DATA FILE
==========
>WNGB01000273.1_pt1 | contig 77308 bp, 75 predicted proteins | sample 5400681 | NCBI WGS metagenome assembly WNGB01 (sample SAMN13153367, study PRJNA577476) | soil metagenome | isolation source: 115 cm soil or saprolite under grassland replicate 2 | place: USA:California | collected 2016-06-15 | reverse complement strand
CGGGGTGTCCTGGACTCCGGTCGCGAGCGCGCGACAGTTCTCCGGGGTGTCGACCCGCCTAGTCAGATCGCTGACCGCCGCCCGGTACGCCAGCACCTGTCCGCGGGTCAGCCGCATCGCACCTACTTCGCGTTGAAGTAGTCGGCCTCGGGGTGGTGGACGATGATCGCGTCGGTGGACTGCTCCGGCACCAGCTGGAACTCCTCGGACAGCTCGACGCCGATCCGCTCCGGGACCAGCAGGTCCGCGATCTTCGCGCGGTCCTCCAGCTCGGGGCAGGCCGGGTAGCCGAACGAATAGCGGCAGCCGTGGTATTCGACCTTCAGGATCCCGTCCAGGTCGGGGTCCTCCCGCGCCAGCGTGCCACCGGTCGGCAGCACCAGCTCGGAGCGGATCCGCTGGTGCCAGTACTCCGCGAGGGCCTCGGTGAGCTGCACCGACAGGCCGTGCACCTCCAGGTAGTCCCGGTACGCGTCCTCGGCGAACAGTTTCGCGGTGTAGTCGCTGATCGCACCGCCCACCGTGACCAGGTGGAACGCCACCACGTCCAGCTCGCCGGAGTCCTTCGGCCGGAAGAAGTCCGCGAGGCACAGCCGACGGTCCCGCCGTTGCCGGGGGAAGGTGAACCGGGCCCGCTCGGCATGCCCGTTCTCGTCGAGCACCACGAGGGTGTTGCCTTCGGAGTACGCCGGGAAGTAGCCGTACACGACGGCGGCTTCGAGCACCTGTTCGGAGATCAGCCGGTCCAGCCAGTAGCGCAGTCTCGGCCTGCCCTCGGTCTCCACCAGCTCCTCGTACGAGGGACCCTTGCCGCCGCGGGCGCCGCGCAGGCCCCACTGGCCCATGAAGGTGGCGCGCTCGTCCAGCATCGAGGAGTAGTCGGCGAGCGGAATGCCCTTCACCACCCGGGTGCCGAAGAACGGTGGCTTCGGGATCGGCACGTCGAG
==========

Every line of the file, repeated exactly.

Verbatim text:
>WNGB01000273.1_pt1 | contig 77308 bp, 75 predicted proteins | sample 5400681 | NCBI WGS metagenome assembly WNGB01 (sample SAMN13153367, study PRJNA577476) | soil metagenome | isolation source: 115 cm soil or saprolite under grassland replicate 2 | place: USA:California | collected 2016-06-15 | reverse complement strand
CGGGGTGTCCTGGACTCCGGTCGCGAGCGCGCGACAGTTCTCCGGGGTGTCGACCCGCCTAGTCAGATCGCTGACCGCCGCCCGGTACGCCAGCACCTGTCCGCGGGTCAGCCGCATCGCACCTACTTCGCGTTGAAGTAGTCGGCCTCGGGGTGGTGGACGATGATCGCGTCGGTGGACTGCTCCGGCACCAGCTGGAACTCCTCGGACAGCTCGACGCCGATCCGCTCCGGGACCAGCAGGTCCGCGATCTTCGCGCGGTCCTCCAGCTCGGGGCAGGCCGGGTAGCCGAACGAATAGCGGCAGCCGTGGTATTCGACCTTCAGGATCCCGTCCAGGTCGGGGTCCTCCCGCGCCAGCGTGCCACCGGTCGGCAGCACCAGCTCGGAGCGGATCCGCTGGTGCCAGTACTCCGCGAGGGCCTCGGTGAGCTGCACCGACAGGCCGTGCACCTCCAGGTAGTCCCGGTACGCGTCCTCGGCGAACAGTTTCGCGGTGTAGTCGCTGATCGCACCGCCCACCGTGACCAGGTGGAACGCCACCACGTCCAGCTCGCCGGAGTCCTTCGGCCGGAAGAAGTCCGCGAGGCACAGCCGACGGTCCCGCCGTTGCCGGGGGAAGGTGAACCGGGCCCGCTCGGCATGCCCGTTCTCGTCGAGCACCACGAGGGTGTTGCCTTCGGAGTACGCCGGGAAGTAGCCGTACACGACGGCGGCTTCGAGCACCTGTTCGGAGATCAGCCGGTCCAGCCAGTAGCGCAGTCTCGGCCTGCCCTCGGTCTCCACCAGCTCCTCGTACGAGGGACCCTTGCCGCCGCGGGCGCCGCGCAGGCCCCACTGGCCCATGAAGGTGGCGCGCTCGTCCAGCATCGAGGAGTAGTCGGCGAGCGGAATGCCCTTCACCACCCGGGTGCCGAAGAACGGTGGCTTCGGGATCGGCACGTCGAG